Felex Share Senior Reporter
Fertiliser and maize seed producers yesterday assured the nation of adequate inputs for the forthcoming season to support Government’s $500 million command agriculture programme.
The firms said they have 40 000 tonnes in place, while fertiliser stocks stand at 60 000 tonnes (top dressing) and 40 000 tonnes (compound).
It has also emerged that funding negotiations for the scheme were almost complete.
This came out during a meeting between the manufacturers and Vice President Emmerson Mnangagwa yesterday as Government steps up efforts to operationalise the command agriculture scheme.
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The scheme seeks to ensure maize self-sufficiency.
Farmers unions, agrochemical dealers and officials from the Reserve Bank of Zimbabwe were also part of the meeting.
VP Mnangagwa — who chairs the Cabinet Committee on Food Security and Nutrition — was supported in the meeting by Ministers Douglas Mombeshora (Lands and Rural Resettlement), Joseph Made (Agriculture, Mechanisation and Irrigation Development), Oppah Muchinguri (Environment, Water and Climate), Christopher Mushohwe (Information, Media and Broadcasting Services), Samuel Undenge (Energy and Power Development) and Mike Bimha (Industry and Commerce).
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Minister Made said the scheme had been boosted by support from key stakeholders.
“The (maize) seed houses have 40 000 metric tonnes of seed for this season,” he said.
“In terms of what will be required for this programme and even beyond, the seed supply is fair. There will be adequate seed. The fertiliser companies have indicated that they are sitting on 60 000 tonnes of top dressing fertilisers and are in the region of 40 000 of compounds, which is sufficient enough to kick start the programme.”
Minister Made added: “What is critical from what the fertilisers manufactures have said is that they would like to be assisted in acquiring raw materials so that they speed up the manufacturing of fertilisers. They manufacture fertilisers on a continual basis so they need certain raw materials in terms of constituting the fertilisers. Otherwise they are prepared. The companies expressed gratitude that this programme will see a stimulation of the economy because it’s the driving factor of the input suppliers who otherwise last season, because of the drought, were seated with some stocks. With this programme they are able to push up their stocks.”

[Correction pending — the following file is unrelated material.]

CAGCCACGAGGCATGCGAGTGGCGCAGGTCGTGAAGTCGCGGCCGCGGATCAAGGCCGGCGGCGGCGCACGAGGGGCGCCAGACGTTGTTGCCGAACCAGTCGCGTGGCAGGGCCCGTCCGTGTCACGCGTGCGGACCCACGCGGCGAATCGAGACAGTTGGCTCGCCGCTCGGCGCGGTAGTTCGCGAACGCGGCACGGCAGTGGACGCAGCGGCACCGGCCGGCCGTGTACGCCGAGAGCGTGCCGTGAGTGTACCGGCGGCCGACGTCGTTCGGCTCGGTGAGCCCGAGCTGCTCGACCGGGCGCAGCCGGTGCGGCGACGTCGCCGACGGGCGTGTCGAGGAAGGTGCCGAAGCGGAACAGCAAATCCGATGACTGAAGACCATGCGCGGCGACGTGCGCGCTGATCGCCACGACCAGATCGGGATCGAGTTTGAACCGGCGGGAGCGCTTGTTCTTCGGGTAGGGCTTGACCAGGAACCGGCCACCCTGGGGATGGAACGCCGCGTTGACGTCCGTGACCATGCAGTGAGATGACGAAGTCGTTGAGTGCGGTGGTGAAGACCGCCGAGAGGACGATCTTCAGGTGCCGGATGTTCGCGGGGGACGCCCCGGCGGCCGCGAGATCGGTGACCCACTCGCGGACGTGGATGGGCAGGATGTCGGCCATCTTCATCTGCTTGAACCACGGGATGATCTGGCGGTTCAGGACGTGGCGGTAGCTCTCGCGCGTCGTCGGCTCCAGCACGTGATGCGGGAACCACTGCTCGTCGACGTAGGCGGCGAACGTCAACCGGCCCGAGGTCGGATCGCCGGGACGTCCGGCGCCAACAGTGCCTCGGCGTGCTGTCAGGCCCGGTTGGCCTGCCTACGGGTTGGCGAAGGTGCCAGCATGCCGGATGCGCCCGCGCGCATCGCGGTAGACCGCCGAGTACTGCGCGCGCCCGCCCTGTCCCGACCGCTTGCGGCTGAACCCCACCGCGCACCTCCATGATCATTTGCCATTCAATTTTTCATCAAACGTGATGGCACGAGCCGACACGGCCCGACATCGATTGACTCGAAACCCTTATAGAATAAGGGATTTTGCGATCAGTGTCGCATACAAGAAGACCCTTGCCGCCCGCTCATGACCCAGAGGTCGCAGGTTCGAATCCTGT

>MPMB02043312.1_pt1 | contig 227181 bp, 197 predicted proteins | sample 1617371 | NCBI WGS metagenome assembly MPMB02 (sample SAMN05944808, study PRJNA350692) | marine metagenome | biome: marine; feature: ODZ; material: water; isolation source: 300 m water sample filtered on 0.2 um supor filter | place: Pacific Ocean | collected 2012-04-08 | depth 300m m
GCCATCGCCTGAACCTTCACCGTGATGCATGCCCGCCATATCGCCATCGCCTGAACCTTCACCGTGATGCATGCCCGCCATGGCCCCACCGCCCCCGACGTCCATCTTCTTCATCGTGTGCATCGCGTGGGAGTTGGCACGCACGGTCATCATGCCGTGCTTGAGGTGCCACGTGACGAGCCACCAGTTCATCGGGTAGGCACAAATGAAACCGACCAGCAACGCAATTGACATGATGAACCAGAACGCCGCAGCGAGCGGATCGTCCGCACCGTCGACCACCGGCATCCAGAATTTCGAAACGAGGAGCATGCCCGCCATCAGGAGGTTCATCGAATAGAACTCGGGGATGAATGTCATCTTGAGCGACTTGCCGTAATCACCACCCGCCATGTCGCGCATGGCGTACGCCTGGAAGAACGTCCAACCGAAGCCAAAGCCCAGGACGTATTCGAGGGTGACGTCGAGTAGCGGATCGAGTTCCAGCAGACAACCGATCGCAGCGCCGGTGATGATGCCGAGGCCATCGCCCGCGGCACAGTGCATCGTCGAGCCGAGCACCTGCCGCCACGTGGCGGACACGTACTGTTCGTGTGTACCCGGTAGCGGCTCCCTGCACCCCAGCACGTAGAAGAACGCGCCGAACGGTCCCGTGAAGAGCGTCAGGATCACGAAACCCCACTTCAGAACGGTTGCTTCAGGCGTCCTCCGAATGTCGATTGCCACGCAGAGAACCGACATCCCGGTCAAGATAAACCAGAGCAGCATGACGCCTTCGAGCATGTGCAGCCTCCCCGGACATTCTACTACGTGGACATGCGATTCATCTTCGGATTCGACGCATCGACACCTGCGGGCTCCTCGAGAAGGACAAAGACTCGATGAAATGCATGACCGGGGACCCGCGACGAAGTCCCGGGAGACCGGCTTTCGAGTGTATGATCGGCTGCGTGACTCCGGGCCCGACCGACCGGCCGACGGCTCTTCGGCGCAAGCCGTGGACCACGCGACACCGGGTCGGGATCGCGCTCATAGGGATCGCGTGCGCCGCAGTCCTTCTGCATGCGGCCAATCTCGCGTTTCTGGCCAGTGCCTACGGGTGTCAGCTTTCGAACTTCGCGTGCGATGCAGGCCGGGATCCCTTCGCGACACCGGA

The programme, which aims to produce two million tonnes of maize on 400 000 hectares of land, will see identified farmers being given inputs, irrigation and mechanised equipment.
The farmers, to work under strict supervision, will be required to commit five tonnes per hectare to Government as repayment for the inputs and agricultural equipment.
They will retain all surplus produced for personal use.
VP Mnangagwa said Government was excited that critical organisations were geared to support the programme.
He said no farmer would be forced to take part in the scheme.
“No one is going to be forced to go into the programme, it’s on a voluntary basis,” VP Mnangagwa said.
“When we move around identifying the farms, we will not force anyone to go into the programme. The response is overwhelming that we don’t need to persuade people to come into the programme. We are also looking at water and electricity tariffs and at the next meeting we might be able to tell you the tariff that will be operational. We are also fully aware of the cost of production on the farming sector and we are working on reducing it.”
Participating farmers would be required to sign a performance contract for three consecutive growing seasons commencing with the 20016-17 summer season.
On funding, VP Mnangagwa said: “We are happy that for the current season, we are well advanced in negotiating the funding and a number of private sector companies are coming forward because this is guaranteed that they will have a benefit.”
VP Mnangagwa said Zimbabwe had all the necessary ingredients to be food secure.
“We have the land and control over it, we have hardworking people who need to be empowered and we need water,” he said.
“Water comes from rain and the only thing we have no control over is the programme of the Almighty (God) above that is how he distributes his rain but we should have control on the amount of rainfall that comes into Zimbabwe. We have a lot of water bodies which we must use to the fullest.”
Other programmes like the Presidential Input Scheme will remain in place to complement the command agriculture.
The decision to embark on command agriculture was arrived at after a realisation that national food insecurity had risen from about 12 percent in 2011 to 42 percent this year.
The Zimbabwe Vulnerability Assessment Report says four million people are in need of food aid this year because of an El-Nino-induced drought.